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@anniepa (27121)
• United States
4 Feb 09
It sure would be gone in no time! You're so right, anyone that has a job had better hold onto it for dear life. Annie
@ZephyrSun (7387)
• United States
3 Feb 09
I think I would have taken the summer buyout offer lol My cousin took that one he had in almost 40 years and he got 150000 plus his full medical benefits for 2 years. I can understand that they want to get the older members out because of the high pay they are getting but the newer employees do not make that much money and if it is offered to them it could be a good idea.
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@rodney850 (2145)
• United States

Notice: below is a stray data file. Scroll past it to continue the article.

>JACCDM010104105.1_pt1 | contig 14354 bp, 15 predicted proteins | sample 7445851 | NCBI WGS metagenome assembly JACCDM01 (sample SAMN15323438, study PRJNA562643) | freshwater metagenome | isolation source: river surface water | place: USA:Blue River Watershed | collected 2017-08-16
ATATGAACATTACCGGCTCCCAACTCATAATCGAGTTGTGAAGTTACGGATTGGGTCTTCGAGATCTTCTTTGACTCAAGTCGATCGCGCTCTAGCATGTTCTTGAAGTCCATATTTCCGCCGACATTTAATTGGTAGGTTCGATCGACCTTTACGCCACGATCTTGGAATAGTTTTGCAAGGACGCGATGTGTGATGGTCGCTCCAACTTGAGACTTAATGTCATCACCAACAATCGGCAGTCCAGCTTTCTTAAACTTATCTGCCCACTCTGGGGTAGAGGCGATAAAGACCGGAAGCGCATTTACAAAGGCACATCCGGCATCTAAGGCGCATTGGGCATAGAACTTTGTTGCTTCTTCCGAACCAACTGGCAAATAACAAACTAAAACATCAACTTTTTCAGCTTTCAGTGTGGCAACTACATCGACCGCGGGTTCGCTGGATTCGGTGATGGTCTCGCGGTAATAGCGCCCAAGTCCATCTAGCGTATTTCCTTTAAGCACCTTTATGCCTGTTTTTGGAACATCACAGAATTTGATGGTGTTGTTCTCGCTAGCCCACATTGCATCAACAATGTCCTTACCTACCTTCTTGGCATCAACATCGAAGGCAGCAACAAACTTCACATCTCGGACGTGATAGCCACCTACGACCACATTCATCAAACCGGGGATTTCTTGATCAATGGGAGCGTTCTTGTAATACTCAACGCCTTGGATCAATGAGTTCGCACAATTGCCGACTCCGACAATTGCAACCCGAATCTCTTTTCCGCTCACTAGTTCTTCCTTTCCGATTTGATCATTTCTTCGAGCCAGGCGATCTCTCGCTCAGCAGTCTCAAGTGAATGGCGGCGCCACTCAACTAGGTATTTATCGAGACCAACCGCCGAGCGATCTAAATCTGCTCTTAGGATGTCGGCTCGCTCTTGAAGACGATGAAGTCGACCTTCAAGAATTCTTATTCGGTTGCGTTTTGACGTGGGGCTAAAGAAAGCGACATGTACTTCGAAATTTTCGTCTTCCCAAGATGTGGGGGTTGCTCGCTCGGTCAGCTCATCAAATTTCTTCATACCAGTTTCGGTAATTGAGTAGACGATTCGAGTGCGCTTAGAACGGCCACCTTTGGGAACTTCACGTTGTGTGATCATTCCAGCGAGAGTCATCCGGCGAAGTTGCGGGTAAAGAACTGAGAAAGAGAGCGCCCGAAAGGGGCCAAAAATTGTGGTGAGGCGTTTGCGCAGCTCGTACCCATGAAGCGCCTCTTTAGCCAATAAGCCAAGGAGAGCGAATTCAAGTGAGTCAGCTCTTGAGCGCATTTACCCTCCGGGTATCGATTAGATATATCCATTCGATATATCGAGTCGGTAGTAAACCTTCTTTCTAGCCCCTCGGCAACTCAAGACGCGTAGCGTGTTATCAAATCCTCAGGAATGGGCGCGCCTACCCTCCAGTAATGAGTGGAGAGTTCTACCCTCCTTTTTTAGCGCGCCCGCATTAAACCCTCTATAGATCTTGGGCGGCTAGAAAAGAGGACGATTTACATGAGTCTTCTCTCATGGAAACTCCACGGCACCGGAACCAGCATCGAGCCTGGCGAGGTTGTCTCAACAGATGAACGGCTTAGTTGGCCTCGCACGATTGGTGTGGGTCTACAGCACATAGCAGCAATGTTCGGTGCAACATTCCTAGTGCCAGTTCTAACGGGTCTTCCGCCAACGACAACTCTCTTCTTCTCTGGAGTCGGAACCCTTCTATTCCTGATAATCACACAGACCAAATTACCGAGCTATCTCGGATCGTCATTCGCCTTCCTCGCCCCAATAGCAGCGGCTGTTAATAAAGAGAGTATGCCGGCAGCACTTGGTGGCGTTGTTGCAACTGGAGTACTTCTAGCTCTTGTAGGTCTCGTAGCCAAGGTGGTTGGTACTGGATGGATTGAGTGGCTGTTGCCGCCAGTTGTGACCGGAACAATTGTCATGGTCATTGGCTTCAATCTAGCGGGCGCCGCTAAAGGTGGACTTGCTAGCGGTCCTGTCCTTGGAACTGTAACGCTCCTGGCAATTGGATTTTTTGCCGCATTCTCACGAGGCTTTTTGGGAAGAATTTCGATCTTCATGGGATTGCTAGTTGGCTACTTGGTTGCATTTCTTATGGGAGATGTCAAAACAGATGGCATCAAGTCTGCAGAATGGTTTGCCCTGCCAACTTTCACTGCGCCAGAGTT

3 Feb 09
Annie, I read about this earlier today and can't help thinking that it might be a decision made on just how prepared these folks are to retire. Most people who will take advantage of this will be the people who would have retired in the next few years anyway but for some, if not most, it will not be incentive enough to make up for what they would lose in salary. I am planning to retire in about 4 years but that may depend on just how far into recession/depression our nation falls. My wife and I will be among the more fortunate of retirees in that we might actually be able to live on our retirement but if the dollar continues to be devalued by "bailouts" and "stimulis" porkages I might have to put those plans off for a while.